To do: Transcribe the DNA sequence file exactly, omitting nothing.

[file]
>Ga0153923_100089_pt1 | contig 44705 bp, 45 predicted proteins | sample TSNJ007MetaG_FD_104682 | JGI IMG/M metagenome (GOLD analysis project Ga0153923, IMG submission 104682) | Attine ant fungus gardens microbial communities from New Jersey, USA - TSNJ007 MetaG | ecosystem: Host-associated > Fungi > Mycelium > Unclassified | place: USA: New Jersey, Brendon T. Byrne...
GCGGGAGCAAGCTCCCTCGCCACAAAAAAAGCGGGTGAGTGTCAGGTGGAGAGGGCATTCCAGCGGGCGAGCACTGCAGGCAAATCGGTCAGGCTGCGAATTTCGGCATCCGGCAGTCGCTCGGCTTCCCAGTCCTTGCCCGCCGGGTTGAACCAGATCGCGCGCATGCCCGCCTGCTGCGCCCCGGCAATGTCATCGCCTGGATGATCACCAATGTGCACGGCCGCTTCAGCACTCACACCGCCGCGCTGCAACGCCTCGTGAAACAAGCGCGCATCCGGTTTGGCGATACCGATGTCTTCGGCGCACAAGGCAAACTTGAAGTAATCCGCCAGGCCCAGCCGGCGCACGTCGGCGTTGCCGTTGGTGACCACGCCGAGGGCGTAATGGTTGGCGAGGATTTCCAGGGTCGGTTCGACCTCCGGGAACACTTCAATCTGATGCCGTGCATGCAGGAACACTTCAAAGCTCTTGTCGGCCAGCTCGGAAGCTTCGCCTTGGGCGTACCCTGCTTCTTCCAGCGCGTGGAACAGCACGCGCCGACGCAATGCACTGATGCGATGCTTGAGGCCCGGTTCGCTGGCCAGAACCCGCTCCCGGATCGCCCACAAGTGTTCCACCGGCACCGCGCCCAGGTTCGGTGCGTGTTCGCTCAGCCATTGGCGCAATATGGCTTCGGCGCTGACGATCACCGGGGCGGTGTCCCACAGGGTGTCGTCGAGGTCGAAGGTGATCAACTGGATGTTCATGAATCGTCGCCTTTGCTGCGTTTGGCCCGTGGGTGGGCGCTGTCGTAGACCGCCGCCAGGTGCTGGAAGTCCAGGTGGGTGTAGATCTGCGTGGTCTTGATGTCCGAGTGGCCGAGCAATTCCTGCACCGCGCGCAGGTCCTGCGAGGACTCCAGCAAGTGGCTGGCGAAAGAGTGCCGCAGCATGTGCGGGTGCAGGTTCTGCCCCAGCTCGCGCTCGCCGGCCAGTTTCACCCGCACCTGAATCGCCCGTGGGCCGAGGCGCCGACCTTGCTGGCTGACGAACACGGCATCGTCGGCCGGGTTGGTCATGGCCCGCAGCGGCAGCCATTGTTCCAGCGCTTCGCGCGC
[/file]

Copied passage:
>Ga0153923_100089_pt1 | contig 44705 bp, 45 predicted proteins | sample TSNJ007MetaG_FD_104682 | JGI IMG/M metagenome (GOLD analysis project Ga0153923, IMG submission 104682) | Attine ant fungus gardens microbial communities from New Jersey, USA - TSNJ007 MetaG | ecosystem: Host-associated > Fungi > Mycelium > Unclassified | place: USA: New Jersey, Brendon T. Byrne...
GCGGGAGCAAGCTCCCTCGCCACAAAAAAAGCGGGTGAGTGTCAGGTGGAGAGGGCATTCCAGCGGGCGAGCACTGCAGGCAAATCGGTCAGGCTGCGAATTTCGGCATCCGGCAGTCGCTCGGCTTCCCAGTCCTTGCCCGCCGGGTTGAACCAGATCGCGCGCATGCCCGCCTGCTGCGCCCCGGCAATGTCATCGCCTGGATGATCACCAATGTGCACGGCCGCTTCAGCACTCACACCGCCGCGCTGCAACGCCTCGTGAAACAAGCGCGCATCCGGTTTGGCGATACCGATGTCTTCGGCGCACAAGGCAAACTTGAAGTAATCCGCCAGGCCCAGCCGGCGCACGTCGGCGTTGCCGTTGGTGACCACGCCGAGGGCGTAATGGTTGGCGAGGATTTCCAGGGTCGGTTCGACCTCCGGGAACACTTCAATCTGATGCCGTGCATGCAGGAACACTTCAAAGCTCTTGTCGGCCAGCTCGGAAGCTTCGCCTTGGGCGTACCCTGCTTCTTCCAGCGCGTGGAACAGCACGCGCCGACGCAATGCACTGATGCGATGCTTGAGGCCCGGTTCGCTGGCCAGAACCCGCTCCCGGATCGCCCACAAGTGTTCCACCGGCACCGCGCCCAGGTTCGGTGCGTGTTCGCTCAGCCATTGGCGCAATATGGCTTCGGCGCTGACGATCACCGGGGCGGTGTCCCACAGGGTGTCGTCGAGGTCGAAGGTGATCAACTGGATGTTCATGAATCGTCGCCTTTGCTGCGTTTGGCCCGTGGGTGGGCGCTGTCGTAGACCGCCGCCAGGTGCTGGAAGTCCAGGTGGGTGTAGATCTGCGTGGTCTTGATGTCCGAGTGGCCGAGCAATTCCTGCACCGCGCGCAGGTCCTGCGAGGACTCCAGCAAGTGGCTGGCGAAAGAGTGCCGCAGCATGTGCGGGTGCAGGTTCTGCCCCAGCTCGCGCTCGCCGGCCAGTTTCACCCGCACCTGAATCGCCCGTGGGCCGAGGCGCCGACCTTGCTGGCTGACGAACACGGCATCGTCGGCCGGGTTGGTCATGGCCCGCAGCGGCAGCCATTGTTCCAGCGCTTCGCGCGC